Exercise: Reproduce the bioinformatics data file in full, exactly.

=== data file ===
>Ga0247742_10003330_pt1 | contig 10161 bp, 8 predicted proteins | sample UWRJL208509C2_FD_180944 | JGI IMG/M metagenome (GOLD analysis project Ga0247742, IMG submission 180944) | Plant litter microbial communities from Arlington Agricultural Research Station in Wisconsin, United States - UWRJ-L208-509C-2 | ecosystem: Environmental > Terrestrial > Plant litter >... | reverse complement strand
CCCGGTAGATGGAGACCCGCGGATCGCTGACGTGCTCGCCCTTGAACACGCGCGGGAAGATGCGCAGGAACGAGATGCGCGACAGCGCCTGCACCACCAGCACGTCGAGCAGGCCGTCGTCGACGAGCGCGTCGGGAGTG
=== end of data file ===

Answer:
>Ga0247742_10003330_pt1 | contig 10161 bp, 8 predicted proteins | sample UWRJL208509C2_FD_180944 | JGI IMG/M metagenome (GOLD analysis project Ga0247742, IMG submission 180944) | Plant litter microbial communities from Arlington Agricultural Research Station in Wisconsin, United States - UWRJ-L208-509C-2 | ecosystem: Environmental > Terrestrial > Plant litter >... | reverse complement strand
CCCGGTAGATGGAGACCCGCGGATCGCTGACGTGCTCGCCCTTGAACACGCGCGGGAAGATGCGCAGGAACGAGATGCGCGACAGCGCCTGCACCACCAGCACGTCGAGCAGGCCGTCGTCGACGAGCGCGTCGGGAGTG